Right on the very last day, here’s my teensy contribution to Britain’s Black history month. (Do people have it elsewhere? No idea.) Anyway, here are two Black bisexual people that you probably haven’t heard of unless, like me, you particularly like the music of the 1920s and 30s.
So, in chronological order, here’s… Ma Rainey.
Ma – so called as her husband was Pa, and they had a double act, but whose real name was Gertrude - was born in 1886 and was one of the earliest Blues singers. Rainey, in fact, claimed that she had invented the term “Blues” – but that seems unlikely. Anyway, she appeared on stage from the age of 14, and sang the Blues right through the 20s, when she recorded 50 songs in five years.
Among my albums of the 70s, currently in storage, is one called Wild Women Don’t Get the Blues. (If only that were true. But anyway….) And one of the tracks on that amazing collection of feministy, ass-kicking (not a term I normally use, but spot-on here) music is by Ma Rainey. The most famous section goes:
Went out last night with a crowd of my friends,
They must have been women, 'cause I don't like no men.
Wear my clothes just like a fan, Talk to gals just like any old man
'Cause they say I do it, ain't nobody caught me, Sure got to prove it on me.
Ma Rainey, Prove It On Me
Certainly into the girls then – though what she thought of old “Pa” is not known. By me, anyway.
She retired in 1933 – six years before her premature death in 1939 – having done pretty well for herself.
You can buy an album of hers here and if you search around, there are plenty of others too.
A few of the blogs I read have signed up to Elegantly Dressed Wednesday – where bloggers post pictures of gorgeously attired individuals (not usually themselves). I certainly think Hutch qualifies.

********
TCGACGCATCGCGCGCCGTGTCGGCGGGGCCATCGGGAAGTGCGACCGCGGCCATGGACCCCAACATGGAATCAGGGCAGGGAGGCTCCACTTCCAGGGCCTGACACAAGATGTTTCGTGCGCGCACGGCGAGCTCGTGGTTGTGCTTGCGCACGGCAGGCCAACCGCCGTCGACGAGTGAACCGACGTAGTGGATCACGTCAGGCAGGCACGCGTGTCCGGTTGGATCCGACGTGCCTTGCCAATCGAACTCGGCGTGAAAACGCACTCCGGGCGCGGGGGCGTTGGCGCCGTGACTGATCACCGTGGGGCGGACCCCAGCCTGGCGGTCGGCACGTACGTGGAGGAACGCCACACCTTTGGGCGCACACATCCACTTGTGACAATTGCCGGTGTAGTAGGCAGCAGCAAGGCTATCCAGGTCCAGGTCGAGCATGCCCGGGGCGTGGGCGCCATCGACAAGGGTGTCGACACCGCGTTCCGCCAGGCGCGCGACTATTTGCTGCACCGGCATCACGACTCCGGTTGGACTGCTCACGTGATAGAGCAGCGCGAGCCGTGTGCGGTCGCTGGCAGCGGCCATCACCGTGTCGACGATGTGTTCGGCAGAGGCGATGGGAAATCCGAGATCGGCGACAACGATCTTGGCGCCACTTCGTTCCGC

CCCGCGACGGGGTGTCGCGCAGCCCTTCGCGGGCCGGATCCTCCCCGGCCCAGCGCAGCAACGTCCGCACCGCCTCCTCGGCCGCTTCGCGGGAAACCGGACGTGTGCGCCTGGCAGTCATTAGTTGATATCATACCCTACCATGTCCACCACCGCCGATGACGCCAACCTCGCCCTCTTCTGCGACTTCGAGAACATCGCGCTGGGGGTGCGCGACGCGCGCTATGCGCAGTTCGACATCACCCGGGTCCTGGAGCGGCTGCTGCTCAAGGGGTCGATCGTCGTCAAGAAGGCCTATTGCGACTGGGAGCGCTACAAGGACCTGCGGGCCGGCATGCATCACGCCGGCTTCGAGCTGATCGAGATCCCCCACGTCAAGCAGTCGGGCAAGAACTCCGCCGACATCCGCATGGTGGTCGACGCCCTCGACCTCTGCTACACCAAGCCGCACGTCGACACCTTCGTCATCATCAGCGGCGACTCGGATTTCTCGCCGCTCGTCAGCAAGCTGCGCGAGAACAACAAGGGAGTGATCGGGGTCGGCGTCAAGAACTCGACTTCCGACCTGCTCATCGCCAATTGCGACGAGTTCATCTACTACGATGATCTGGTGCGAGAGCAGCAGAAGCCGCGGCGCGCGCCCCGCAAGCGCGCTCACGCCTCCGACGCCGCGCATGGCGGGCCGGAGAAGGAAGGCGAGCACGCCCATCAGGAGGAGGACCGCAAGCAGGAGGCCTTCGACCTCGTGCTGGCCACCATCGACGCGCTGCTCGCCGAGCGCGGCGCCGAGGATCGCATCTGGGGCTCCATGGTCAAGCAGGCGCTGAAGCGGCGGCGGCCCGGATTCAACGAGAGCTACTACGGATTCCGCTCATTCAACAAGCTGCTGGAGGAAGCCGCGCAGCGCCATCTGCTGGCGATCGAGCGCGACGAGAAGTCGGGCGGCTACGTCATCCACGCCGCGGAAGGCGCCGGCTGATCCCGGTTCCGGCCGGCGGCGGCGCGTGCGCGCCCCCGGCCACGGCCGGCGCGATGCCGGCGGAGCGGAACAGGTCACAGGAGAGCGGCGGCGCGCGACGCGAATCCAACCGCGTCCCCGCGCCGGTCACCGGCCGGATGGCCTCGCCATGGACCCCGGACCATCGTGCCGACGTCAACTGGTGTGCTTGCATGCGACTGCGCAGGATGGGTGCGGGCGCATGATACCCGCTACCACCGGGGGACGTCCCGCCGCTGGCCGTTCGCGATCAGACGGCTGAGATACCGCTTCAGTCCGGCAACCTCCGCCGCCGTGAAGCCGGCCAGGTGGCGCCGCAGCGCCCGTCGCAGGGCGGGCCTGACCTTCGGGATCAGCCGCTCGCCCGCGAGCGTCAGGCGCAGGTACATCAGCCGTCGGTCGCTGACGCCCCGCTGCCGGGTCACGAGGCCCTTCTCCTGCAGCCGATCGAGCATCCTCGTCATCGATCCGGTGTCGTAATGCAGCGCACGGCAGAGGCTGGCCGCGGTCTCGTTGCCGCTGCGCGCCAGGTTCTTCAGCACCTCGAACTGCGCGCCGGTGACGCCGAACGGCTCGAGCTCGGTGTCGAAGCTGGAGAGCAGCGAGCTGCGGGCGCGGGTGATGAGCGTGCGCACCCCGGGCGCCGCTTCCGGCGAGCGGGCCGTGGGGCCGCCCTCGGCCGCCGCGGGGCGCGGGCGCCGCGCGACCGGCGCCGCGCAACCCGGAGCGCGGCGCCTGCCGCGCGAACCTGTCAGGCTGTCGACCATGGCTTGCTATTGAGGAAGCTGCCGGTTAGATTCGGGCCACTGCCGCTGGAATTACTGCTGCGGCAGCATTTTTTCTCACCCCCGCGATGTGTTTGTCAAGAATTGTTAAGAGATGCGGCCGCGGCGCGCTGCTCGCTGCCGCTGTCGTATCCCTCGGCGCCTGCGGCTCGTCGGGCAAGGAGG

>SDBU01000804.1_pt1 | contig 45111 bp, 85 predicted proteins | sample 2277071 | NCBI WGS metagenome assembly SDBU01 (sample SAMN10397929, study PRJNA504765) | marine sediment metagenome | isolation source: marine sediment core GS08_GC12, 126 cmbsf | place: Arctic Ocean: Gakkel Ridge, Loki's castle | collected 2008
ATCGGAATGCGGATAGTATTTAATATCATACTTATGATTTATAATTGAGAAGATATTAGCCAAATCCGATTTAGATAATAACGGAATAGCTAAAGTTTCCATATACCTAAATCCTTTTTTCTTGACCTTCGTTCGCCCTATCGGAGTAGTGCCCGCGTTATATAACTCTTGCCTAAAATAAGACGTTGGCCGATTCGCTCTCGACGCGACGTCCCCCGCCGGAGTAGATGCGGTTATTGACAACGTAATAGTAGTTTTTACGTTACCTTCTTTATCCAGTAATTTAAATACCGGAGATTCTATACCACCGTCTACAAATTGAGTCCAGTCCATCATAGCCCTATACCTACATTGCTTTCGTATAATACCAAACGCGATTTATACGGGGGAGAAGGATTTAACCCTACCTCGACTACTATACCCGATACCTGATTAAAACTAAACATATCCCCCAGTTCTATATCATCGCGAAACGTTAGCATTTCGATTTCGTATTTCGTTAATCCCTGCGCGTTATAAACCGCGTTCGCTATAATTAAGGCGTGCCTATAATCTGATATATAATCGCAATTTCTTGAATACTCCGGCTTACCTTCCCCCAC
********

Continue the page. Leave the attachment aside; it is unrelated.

Leslie “Hutch” Hutchinson, born in Grenada in 1900, spent much of his working life as a cabaret singer in the UK. After a short stay in Harlem, and a brief period in Paris, where he was Cole Porter’s lover, he came to London in 1926. Allegedly the lover of a whole loaf’s worth of the upper crust – from Edwina Mountbatten to Noel Coward – he was enormously popular with “Society” as well as “ordinary people”, singing on the radio a great deal. His voice was soft, sweet and gentle, and he tended to sing romantic ballads…. But he was “tormented” and spent his last years in poverty. What a waste.
There’s not a great deal about him on the internet - wikipedia has a “stub” – but there’s an interesting-sounding biography of him, on sale here.
His music is a bit harder to track down – he has the odd track in plenty of period dance band compilations – but here’s an album which they are practically giving away….
To find out more
Information about bi people is often hard to track down; good stuff – as distinct from racist nonsense - about Black bisexual women or men is even harder. But if you are interested in finding out more about Black British LGBT stuff, rukus promotes events and is organising an archive.
The main Black History Month site is here.